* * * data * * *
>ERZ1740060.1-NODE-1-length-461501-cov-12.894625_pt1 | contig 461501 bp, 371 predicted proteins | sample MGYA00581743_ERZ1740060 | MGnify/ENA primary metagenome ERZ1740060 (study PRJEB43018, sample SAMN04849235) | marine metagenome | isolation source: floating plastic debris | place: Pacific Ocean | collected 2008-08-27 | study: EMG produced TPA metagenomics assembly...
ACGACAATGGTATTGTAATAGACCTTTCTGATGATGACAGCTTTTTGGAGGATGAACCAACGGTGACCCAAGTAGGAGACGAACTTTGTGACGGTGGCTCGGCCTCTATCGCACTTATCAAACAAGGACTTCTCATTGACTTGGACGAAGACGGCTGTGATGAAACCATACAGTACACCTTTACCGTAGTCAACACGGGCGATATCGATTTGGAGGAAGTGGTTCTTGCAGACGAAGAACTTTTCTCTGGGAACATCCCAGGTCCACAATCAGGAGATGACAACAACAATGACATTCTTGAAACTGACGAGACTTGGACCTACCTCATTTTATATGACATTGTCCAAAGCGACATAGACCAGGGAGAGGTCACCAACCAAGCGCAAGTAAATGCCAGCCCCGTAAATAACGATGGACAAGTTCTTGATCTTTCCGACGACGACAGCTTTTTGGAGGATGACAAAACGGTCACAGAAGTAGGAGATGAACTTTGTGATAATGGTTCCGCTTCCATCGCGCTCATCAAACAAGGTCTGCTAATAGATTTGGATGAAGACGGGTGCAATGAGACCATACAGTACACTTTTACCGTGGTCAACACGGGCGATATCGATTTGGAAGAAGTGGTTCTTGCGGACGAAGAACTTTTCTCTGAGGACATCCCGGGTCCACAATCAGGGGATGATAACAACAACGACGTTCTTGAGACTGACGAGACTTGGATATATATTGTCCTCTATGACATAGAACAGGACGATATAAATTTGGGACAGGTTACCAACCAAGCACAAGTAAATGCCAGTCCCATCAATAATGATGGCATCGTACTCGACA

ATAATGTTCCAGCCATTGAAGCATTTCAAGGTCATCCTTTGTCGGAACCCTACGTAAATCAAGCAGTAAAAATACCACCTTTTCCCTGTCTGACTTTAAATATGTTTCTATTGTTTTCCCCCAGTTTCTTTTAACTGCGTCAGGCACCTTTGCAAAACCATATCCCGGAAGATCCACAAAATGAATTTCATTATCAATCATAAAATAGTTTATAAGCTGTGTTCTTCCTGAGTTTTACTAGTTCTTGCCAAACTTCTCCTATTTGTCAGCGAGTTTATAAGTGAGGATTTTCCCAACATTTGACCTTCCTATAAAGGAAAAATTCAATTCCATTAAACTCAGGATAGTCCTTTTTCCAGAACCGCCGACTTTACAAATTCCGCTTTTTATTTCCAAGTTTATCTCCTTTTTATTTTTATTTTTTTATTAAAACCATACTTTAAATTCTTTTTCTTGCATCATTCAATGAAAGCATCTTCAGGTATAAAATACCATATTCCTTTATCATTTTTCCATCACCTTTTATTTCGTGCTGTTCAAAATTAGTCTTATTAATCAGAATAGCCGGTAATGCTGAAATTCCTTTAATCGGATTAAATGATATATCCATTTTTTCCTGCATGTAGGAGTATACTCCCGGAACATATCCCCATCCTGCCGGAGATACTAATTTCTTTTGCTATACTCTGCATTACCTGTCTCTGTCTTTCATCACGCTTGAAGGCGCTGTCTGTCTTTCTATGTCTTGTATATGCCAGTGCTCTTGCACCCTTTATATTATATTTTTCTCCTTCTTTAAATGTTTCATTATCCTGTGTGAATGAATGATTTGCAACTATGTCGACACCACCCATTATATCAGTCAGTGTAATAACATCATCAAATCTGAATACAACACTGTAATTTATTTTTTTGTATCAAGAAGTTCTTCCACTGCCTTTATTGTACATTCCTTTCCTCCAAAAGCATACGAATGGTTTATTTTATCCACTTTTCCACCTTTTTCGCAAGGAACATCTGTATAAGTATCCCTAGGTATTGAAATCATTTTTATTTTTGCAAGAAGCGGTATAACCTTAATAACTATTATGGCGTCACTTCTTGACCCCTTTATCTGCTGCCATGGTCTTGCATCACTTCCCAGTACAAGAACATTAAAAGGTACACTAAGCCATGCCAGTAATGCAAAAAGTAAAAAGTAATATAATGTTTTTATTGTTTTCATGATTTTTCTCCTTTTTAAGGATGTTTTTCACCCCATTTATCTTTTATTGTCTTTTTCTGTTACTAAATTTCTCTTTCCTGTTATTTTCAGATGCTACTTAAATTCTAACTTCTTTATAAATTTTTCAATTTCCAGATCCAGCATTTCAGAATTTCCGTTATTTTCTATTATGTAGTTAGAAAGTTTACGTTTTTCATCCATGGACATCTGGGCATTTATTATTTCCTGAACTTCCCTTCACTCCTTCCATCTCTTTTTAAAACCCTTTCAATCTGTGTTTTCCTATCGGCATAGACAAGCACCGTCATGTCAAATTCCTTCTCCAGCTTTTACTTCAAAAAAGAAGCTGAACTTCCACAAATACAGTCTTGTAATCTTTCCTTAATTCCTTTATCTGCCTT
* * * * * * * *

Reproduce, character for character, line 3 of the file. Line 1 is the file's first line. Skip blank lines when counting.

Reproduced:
ATAATGTTCCAGCCATTGAAGCATTTCAAGGTCATCCTTTGTCGGAACCCTACGTAAATCAAGCAGTAAAAATACCACCTTTTCCCTGTCTGACTTTAAATATGTTTCTATTGTTTTCCCCCAGTTTCTTTTAACTGCGTCAGGCACCTTTGCAAAACCATATCCCGGAAGATCCACAAAATGAATTTCATTATCAATCATAAAATAGTTTATAAGCTGTGTTCTTCCTGAGTTTTACTAGTTCTTGCCAAACTTCTCCTATTTGTCAGCGAGTTTATAAGTGAGGATTTTCCCAACATTTGACCTTCCTATAAAGGAAAAATTCAATTCCATTAAACTCAGGATAGTCCTTTTTCCAGAACCGCCGACTTTACAAATTCCGCTTTTTATTTCCAAGTTTATCTCCTTTTTATTTTTATTTTTTTATTAAAACCATACTTTAAATTCTTTTTCTTGCATCATTCAATGAAAGCATCTTCAGGTATAAAATACCATATTCCTTTATCATTTTTCCATCACCTTTTATTTCGTGCTGTTCAAAATTAGTCTTATTAATCAGAATAGCCGGTAATGCTGAAATTCCTTTAATCGGATTAAATGATATATCCATTTTTTCCTGCATGTAGGAGTATACTCCCGGAACATATCCCCATCCTGCCGGAGATACTAATTTCTTTTGCTATACTCTGCATTACCTGTCTCTGTCTTTCATCACGCTTGAAGGCGCTGTCTGTCTTTCTATGTCTTGTATATGCCAGTGCTCTTGCACCCTTTATATTATATTTTTCTCCTTCTTTAAATGTTTCATTATCCTGTGTGAATGAATGATTTGCAACTATGTCGACACCACCCATTATATCAGTCAGTGTAATAACATCATCAAATCTGAATACAACACTGTAATTTATTTTTTTGTATCAAGAAGTTCTTCCACTGCCTTTATTGTACATTCCTTTCCTCCAAAAGCATACGAATGGTTTATTTTATCCACTTTTCCACCTTTTTCGCAAGGAACATCTGTATAAGTATCCCTAGGTATTGAAATCATTTTTATTTTTGCAAGAAGCGGTATAACCTTAATAACTATTATGGCGTCACTTCTTGACCCCTTTATCTGCTGCCATGGTCTTGCATCACTTCCCAGTACAAGAACATTAAAAGGTACACTAAGCCATGCCAGTAATGCAAAAAGTAAAAAGTAATATAATGTTTTTATTGTTTTCATGATTTTTCTCCTTTTTAAGGATGTTTTTCACCCCATTTATCTTTTATTGTCTTTTTCTGTTACTAAATTTCTCTTTCCTGTTATTTTCAGATGCTACTTAAATTCTAACTTCTTTATAAATTTTTCAATTTCCAGATCCAGCATTTCAGAATTTCCGTTATTTTCTATTATGTAGTTAGAAAGTTTACGTTTTTCATCCATGGACATCTGGGCATTTATTATTTCCTGAACTTCCCTTCACTCCTTCCATCTCTTTTTAAAACCCTTTCAATCTGTGTTTTCCTATCGGCATAGACAAGCACCGTCATGTCAAATTCCTTCTCCAGCTTTTACTTCAAAAAAGAAGCTGAACTTCCACAAATACAGTCTTGTAATCTTTCCTTAATTCCTTTATCTGCCTT